Awareness key for whistleblowing disclosure to work effectively

What’s a wrongdoing? What’s a reprisal? And if I work for a public entity, who do I call if I want to blow the whistle?

These are all questions received by the Public Interest Commissioner’s office last year, and explored in the office’s 2013-14 annual report.

After the first 10 months of operations by the Public Interest Commissioner’s office – a new independent office of the Legislative Assembly of Alberta – the annual report highlights the fact too many entities covered by the Public Interest Disclosure (Whistleblower Protection) Act are not ensuring their employees know how to blow the whistle on wrongdoing.

“While some entities have made progress reaching out to staff and ensuring they know who to talk to and what their options are, we’re finding that’s the exception, not the rule,” said Peter Hourihan, the Public Interest Commissioner. “While the Act does not set a timeline for organizations to identify their designated officers and establish disclosure procedures, the Act does require that employees are aware of their rights and responsibilities.

“Our expectation is public entities are not only establishing their whistleblower disclosure policies and procedures, but are breathing life into them as well,” said Hourihan. “It’s not enough to simply post a policy online, or park it on an employee intranet site. There should be effective education and follow-through across the public sector.”

The Commissioner tracks 370 entities, from the Government of Alberta’s departments and agencies, boards and commissions (ABCs) to post-secondary institutions, health sector agencies and school authorities (such as public and separate school authorities, and charter and private schools).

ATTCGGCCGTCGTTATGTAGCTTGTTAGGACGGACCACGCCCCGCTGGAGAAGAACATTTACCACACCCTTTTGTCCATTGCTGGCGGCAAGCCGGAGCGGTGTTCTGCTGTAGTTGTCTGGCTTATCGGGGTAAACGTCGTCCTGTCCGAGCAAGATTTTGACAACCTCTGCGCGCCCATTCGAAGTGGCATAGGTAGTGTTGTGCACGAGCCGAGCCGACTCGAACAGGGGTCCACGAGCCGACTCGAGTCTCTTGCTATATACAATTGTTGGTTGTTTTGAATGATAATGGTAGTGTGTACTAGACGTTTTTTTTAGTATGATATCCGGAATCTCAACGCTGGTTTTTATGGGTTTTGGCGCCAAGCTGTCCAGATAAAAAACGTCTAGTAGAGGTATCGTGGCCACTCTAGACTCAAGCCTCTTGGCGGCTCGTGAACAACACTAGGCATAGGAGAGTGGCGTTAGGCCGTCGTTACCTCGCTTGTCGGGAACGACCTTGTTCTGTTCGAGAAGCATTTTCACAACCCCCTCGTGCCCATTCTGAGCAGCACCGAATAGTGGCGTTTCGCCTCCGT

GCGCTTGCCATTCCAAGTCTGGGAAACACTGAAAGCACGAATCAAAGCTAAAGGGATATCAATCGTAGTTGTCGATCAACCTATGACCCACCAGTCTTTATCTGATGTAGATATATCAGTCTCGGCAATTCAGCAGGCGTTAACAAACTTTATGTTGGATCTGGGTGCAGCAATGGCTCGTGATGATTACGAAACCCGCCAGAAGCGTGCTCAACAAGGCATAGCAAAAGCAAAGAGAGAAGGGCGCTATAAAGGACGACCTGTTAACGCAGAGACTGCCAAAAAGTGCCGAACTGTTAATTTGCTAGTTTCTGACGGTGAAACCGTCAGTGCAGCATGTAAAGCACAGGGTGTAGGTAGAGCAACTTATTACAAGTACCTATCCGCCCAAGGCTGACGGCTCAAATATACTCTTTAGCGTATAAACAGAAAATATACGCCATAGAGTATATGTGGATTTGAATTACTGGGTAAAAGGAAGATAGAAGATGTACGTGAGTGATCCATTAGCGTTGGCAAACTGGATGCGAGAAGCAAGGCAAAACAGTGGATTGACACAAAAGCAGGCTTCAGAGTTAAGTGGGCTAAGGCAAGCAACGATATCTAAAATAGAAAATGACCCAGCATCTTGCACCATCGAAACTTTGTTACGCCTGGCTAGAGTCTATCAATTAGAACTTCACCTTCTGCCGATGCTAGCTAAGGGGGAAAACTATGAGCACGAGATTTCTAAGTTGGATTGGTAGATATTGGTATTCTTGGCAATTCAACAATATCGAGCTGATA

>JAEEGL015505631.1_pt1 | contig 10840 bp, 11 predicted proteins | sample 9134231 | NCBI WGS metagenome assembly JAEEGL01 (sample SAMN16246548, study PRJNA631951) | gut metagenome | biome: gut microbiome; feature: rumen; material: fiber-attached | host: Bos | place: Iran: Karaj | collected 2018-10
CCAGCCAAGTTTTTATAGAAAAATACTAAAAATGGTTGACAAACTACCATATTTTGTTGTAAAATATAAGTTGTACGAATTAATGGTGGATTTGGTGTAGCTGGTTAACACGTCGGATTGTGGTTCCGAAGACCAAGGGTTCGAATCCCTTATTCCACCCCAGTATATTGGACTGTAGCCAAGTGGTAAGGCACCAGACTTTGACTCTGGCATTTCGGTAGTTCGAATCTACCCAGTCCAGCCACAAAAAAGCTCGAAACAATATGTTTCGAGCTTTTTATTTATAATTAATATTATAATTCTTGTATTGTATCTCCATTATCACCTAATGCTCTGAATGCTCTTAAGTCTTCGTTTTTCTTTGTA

For example, of the 72 Government of Alberta ABCs, offices of the Legislature, the health sector and post-secondary institutions, 61, or 85 per cent, have identified their chief and designated officers to the Public Interest Commissioner and advised on the status of their disclosure procedures.

However, of the province’s 129 private schools, only four, or three per cent, have identified their chief and designated officers to the Commissioner and advised on the status of their disclosure procedures. None of the 94 Early Childhood School private operators have done so.

The office also launched two investigations in 2013 after receiving disclosure of wrongdoing.

One investigation examined allegations of wrongdoing regarding an Alberta Health Services computer purchase, and a final report was released last month. The other investigation involved a workplace/human resources issue, in which it was determined no wrongdoing had occurred. The disclosure highlighted issues and concerns in the workplace, and the Commissioner communicated those to the organization’s leadership to relieve the situation.

Media inquiries:
Paul Michna, Communications Manager
780-643-1531
paul.michna@ombudsman.ab.ca